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Library Blog
13 years ago
The publishing group at Nature has launched a news aggregation and networking site called Scintilla. It is just getting started, but it might be worth considering as a model for the type of education news publishing site we have been discussing at the program level (e.g. Philosophy of Ed, etc.). From the About page it seems that this is assembled with Drupal, Solr, SimplePie and Icons from famfamfam.
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One of the nice things about working out of a University is having access to tons of expensive content that you don't have to buy directly. I came across JupiterResearch (link via Proxy), which does research on the Internet and emerging consumer technologies. They have a lot of research that could be helpful for both NetGen research and Channel research. Here are some of the reports they have recently put-out:
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13 years ago
Still in touch with your college friends? How about the gang from high school? Getting together with your middle school chums on the weekends? How's that old kindergarden playgroup doing? Lance Ulanoff claims that MySpace, Second Life, and Twitter Are Doomed. If social networks decay and fall, can social networking sites escape the same fate? Put another way, what conditions would be necessary for such social networking sites to sustain themselves? And should they try?
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13 years ago
Projects that combine design, technology, information, and interaction are becoming more and more feasible, and their educational potential is likely to be enormous. Check out this description of a project by Parsons Student Julia Vallera who created t-shirts with bar code designs that can be read by cell phones. Her website Dear Diary allows people to order a t-shirt with a customized personal diary entry that can be read by others with cell phones. You might also find...
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A San Francisco Chronicle article talks about an artist who has the viewer write their own headlines to front pages on his website. Perhaps we can do this as well in the cafe where students write their preferred headlines. I was also thinking about this for another interactive activity in the gallery where the viewers write their own titles to the art works and then find out the original ones online. This way there is an investment of time and a relating of ones experience. Who...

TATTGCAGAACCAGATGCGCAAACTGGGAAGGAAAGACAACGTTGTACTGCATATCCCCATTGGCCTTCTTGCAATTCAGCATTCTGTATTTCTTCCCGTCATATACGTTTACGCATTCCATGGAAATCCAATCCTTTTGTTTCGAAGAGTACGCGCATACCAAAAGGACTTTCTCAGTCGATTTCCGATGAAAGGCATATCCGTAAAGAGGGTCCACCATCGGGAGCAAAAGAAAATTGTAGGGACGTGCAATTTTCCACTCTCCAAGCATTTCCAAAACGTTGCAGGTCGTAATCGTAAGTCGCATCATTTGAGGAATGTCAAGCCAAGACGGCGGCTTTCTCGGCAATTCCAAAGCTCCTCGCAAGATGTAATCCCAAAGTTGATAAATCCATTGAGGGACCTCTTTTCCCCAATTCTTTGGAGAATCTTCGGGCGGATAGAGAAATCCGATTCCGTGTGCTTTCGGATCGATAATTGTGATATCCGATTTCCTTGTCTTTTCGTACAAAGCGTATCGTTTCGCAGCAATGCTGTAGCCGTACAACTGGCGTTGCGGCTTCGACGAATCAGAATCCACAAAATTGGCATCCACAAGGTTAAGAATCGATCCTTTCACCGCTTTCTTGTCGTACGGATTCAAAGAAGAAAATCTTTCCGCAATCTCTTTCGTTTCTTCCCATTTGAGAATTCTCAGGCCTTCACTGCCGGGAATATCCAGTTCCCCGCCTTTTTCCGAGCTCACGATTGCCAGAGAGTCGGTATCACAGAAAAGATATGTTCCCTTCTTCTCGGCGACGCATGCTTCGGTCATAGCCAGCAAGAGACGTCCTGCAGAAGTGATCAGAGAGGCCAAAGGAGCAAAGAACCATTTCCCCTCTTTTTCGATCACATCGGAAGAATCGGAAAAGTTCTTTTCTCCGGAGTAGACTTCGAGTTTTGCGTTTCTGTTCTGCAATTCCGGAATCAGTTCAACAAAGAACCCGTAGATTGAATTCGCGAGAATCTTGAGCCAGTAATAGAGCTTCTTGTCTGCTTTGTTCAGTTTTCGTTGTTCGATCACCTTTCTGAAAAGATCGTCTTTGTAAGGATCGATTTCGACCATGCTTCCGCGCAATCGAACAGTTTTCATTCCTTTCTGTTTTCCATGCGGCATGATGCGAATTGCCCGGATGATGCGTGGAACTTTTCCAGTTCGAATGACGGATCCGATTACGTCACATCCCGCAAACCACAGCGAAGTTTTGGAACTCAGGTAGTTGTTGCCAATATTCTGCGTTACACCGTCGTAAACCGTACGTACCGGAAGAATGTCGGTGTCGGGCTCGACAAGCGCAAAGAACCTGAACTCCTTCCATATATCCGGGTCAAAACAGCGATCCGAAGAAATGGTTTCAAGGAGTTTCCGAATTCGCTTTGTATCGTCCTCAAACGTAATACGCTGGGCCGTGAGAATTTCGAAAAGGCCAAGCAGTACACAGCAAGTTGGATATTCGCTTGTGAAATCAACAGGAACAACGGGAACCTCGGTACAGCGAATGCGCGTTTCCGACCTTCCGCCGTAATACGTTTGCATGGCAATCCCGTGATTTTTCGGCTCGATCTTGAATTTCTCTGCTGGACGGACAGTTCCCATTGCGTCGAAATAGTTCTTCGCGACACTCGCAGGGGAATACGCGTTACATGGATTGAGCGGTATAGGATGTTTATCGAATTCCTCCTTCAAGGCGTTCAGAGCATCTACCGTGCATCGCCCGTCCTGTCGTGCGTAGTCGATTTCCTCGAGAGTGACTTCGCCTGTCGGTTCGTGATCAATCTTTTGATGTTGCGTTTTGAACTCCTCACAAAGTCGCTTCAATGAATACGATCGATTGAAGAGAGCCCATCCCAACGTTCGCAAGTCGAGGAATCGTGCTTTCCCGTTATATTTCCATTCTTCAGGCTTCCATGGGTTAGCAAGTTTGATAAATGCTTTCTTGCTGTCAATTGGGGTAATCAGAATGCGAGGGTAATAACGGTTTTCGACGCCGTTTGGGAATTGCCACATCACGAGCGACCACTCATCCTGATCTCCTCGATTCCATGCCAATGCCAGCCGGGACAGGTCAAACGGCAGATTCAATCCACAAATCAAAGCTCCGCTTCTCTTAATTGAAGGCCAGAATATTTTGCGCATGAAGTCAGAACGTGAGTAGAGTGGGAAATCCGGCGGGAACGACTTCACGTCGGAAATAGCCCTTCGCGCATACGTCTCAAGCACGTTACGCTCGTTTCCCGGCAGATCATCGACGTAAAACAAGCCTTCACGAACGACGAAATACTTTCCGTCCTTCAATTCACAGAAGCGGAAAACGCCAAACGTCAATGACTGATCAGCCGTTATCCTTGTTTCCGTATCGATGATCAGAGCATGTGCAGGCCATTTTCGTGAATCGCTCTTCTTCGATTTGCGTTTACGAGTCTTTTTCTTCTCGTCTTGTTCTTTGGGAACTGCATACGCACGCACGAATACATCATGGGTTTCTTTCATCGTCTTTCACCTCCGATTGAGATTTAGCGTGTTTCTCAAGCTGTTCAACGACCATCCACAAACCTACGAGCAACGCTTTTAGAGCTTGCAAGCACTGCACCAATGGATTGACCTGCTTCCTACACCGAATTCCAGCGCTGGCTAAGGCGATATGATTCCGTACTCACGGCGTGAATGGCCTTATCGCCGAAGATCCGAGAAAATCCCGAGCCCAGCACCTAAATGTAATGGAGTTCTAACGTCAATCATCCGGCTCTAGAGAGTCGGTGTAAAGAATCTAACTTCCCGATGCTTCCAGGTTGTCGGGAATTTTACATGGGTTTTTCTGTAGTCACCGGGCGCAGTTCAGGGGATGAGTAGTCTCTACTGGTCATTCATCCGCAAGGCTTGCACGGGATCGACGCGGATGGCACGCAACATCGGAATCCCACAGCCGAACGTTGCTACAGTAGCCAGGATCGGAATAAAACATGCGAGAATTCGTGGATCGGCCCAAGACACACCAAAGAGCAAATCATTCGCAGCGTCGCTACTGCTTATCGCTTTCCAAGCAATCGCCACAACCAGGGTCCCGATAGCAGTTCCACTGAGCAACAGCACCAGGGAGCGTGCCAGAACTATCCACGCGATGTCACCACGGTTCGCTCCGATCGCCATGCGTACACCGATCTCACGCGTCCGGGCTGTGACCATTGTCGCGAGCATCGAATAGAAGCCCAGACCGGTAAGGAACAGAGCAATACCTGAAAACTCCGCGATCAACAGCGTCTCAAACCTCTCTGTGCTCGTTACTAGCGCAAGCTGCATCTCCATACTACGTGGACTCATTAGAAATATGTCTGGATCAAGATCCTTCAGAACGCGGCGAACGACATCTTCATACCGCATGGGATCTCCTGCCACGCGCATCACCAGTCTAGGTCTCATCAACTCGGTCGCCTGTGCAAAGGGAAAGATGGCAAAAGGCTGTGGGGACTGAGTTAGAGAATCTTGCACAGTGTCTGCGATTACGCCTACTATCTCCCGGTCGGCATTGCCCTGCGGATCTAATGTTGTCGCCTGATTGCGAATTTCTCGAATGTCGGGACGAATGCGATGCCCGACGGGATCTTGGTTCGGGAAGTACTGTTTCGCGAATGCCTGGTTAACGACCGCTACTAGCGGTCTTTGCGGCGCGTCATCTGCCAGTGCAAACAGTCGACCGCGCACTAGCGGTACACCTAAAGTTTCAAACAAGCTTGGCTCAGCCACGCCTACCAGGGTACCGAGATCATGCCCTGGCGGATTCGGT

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13 years ago
Check out this letter from Public.Resource.Org, a non-profit dedicated to the creation of public works projects on the Internet. The letter explains why the the Smithsonian cannot own copyright for works prepared by Smithsonian employees paid from federal funds. In a direct challenge to Smithsonian Images, a government e-commerce site built on a repository of 6,288 images of national significance, Public.Resource.Org has taken these ima...
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Microsoft has recently created a new program called Photosynth that takes images, analyzes them and constructs a 3-D space of the associated pictures. Photosynth was demonstrated at TED in March. You can also try the Tech Preview (sorry Mac users, it only works on Windows; I had to use IE as Firefox gave me an error). Try it out and post your thoughts. It's very interesting. This technology is beginning to change the w...
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This human computation video talk showcases some ways in which technology is being used in gathering information from humans. The technology is powerful yet the idea is relatively simple. It uses a simple and very interesting game to get work done accurately and quickly and a whole slew of other cool things. (The main topic starts around the 6m45s mark...
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What are people watching online? What is compelling video? You can get a sense of this through checking out Vidmeter, which tracks the top videos online. It may be an interesting research project to create a taxonomy of characteristics, and classifying the top videos. This may give a sense of where to direct our energies for our channel. Vidmeter gathers data from across the web to provide an accurate representation of the most popular online videos. While it is impossible to tell the exact number of views a given video has received f...
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Waxing Philosophical, Booksellers Face the Digital While publishers and authors lament e-publishing at the BookExpo America, the publishing industry's annual convention, OnDemandBooks.Com is planning to become the first company to globally deploy a low cost, totally automatic book machine (The Espresso Book Machine), which can produce 15 - 20 library quality paperback books per hour, in any language, in quantities of one, without any human intervention. Th...
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